The Apple store on University Avenue in Palo Alto. LA Observed.
When I left Los Angeles for Palo Alto a year ago in December, I needed a break from the city where I'd lived nearly all my life.
I wanted a time out from the thrum of the 405 just blocks from my house, so close that on clear nights we could hear the truck axles bounce. I hoped to escape the catalytic converter thieves trolling our neighborhood, the homeless vans parked along Sawtelle Blvd., the graffiti and billboards, the trash in the streets and the concrete grayness of the city I had so long defended to outsiders as my exasperating, loopy hometown. And I desperately needed respite from the traffic, the maddening crawl to practically anywhere at practically any hour of day or night.
For five years my husband and I had commuted between LA, where I had a job I liked,and Palo Alto, where he had found work after his last job cratered during the recession. One weekend he returned to LA, the next, I traveled north. And so it went.
But when my LA job petered out, we leased our Westside home of 32 years, and I too found work at Stanford. We rented a bright third-floor apartment near campus overlooking a creek.
Life here is sweet. We bike to work and most everywhere else on dedicated bike lanes. It now takes me a month to burn through a tank of gas. My new running route takes me past redwood and fir trees, a huge improvement on the dreary loop around Mar Vista Park and up the Palms Blvd. hill where avoiding a nasty fall from jagged sidewalks required constant vigilance.
Street parking is free in Menlo Park and Palo Alto, the "village" shops are upscale, and crime is so low that the local police send out bulletins when a laptop is stolen or someone is reported exposing himself on University Avenue.
Cows graze a short bike ride away and dozens of mountain hiking trails are within an hour's drive.
The nights here are still enough that we sometimes hear the creek running. Egrets occasionally swoop past our windows and the full moon rises so bright over our patio that it wakes me up for a look.
Returning from trips to LA, I am struck each time by the deep greens, the wood smells and the quiet beauty of this area. My breathing slows.
But a year in, I miss Los Angeles in unexpected ways.
There are of course dear friends of 30-plus years, a circle not easily duplicated at our age.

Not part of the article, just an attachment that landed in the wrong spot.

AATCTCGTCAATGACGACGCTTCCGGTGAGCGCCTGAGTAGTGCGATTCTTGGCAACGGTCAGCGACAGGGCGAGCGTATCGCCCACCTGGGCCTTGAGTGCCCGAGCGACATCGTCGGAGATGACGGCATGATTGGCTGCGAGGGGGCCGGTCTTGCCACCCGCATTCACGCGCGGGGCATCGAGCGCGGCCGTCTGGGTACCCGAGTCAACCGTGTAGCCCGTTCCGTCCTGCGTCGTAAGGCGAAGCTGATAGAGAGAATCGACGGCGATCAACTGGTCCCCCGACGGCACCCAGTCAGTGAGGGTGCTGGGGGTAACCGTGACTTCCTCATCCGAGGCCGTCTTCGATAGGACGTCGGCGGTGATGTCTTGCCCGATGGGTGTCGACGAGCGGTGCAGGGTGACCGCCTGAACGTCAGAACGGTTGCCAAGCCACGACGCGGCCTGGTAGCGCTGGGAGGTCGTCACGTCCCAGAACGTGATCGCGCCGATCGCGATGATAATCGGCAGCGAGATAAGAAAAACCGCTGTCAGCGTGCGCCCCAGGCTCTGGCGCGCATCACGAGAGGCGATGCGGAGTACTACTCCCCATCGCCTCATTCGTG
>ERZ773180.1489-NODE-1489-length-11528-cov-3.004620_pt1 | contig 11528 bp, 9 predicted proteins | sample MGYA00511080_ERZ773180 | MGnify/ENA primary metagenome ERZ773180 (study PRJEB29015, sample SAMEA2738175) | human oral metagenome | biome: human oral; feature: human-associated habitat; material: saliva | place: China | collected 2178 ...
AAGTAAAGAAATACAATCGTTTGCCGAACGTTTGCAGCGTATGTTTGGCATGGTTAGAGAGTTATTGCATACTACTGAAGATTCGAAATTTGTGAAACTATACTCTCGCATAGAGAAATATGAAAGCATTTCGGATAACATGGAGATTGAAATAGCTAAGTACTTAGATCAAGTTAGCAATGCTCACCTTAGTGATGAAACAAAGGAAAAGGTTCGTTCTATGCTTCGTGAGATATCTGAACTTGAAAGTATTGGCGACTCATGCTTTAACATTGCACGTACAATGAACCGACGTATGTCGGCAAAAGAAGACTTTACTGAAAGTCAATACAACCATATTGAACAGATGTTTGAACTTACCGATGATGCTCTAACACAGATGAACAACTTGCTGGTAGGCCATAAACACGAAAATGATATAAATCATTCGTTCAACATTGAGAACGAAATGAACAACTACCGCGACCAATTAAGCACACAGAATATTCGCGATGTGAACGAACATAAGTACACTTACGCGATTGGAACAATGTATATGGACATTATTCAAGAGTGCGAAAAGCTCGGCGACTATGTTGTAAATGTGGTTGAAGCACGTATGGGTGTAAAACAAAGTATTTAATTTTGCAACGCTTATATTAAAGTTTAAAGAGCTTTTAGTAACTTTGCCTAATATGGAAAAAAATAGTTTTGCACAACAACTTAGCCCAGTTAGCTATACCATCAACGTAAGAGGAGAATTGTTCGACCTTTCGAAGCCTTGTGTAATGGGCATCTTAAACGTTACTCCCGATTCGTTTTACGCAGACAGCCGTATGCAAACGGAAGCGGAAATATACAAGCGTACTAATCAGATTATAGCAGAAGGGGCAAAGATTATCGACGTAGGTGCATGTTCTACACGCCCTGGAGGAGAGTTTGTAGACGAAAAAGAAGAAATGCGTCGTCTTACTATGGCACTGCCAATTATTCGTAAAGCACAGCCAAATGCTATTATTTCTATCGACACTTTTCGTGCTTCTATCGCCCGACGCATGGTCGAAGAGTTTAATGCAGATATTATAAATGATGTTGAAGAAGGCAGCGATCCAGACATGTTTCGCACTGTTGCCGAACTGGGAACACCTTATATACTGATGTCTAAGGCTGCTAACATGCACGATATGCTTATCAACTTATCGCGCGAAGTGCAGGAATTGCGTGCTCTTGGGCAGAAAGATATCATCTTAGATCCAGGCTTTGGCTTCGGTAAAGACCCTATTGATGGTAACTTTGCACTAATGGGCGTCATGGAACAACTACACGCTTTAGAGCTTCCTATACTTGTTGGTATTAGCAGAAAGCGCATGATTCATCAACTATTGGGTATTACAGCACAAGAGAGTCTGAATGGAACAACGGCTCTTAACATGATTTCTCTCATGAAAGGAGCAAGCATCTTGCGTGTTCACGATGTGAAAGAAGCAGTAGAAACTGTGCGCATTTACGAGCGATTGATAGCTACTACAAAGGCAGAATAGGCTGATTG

More than this, people here can take themselves quite seriously. The tech folks insist they are changing the world and the academics have made it to Stanford University, for heavens sake. In Palo Alto, it can feel like one's worth is measured by proximity to the campus's legendary Palm Drive. Grown men routinely sport Stanford logo-wear around town, a muted, middle-aged version of rapper bling.
It's easy to feel like I'm living in the West Coast version of Lake Wobegon, where every dog is a golden retriever, people are remarkably fit, and all the children do seem "above average."
The adults are also well above average. Awhile back we saw a campus production of "Copenhagen," a fictional account of the 1941 meeting between physicists Werner Heisenberg and Neils Bohr, who argued over the ethics of atomic power against the backdrop of the Nazi occupation of Denmark, Bohr's homeland. We'd seen the same play many years before in LA, but watching the Stanford production was different. The crowd of physics students in the first two rows nodded at the lines about mathematical formulas and applauded the inside physics references.
Still, I miss the sense of humor, whimsy and just plain zaniness of LA. Back in town for Thanksgiving, we stopped at the Ralphs on La Brea at Third to pick up coffee and cereal for breakfast. It was 10 pm and the place was buzzing, an only-in-LA mix of purple-haired hipsters, gym rats straining their muscle tees and Chasidim in long coats and shtreimels. That Ralphs isn't nearly as luxe as Menlo Park's flagship Safeway on El Camino Blvd., where I've watched Hewlett Packard CEO Meg Whitman choose her tomatoes, but that night it was a visual feast of a different sort.
I miss the actors and artists hustling for their break, LA's rich tapestry of immigrants striving for their economic footing, the old political rivalries and the shifting alliances. I miss the banquet of movies, concerts and museums, the jumble of stores on Melrose Avenue, and even, sometimes, the stoned jewelry vendors along the Venice boardwalk.
So we're torn. Soaring Silicon Valley rents may soon force us to plant our flag in a less expensive Peninsula community--or return to Los Angeles. When we headed north last winter I knew that every place has its pluses and minuses. I still don't miss the traffic and the billboards. I just didn't know how much I'd actually miss the energy, the crazy salad of Los Angeles.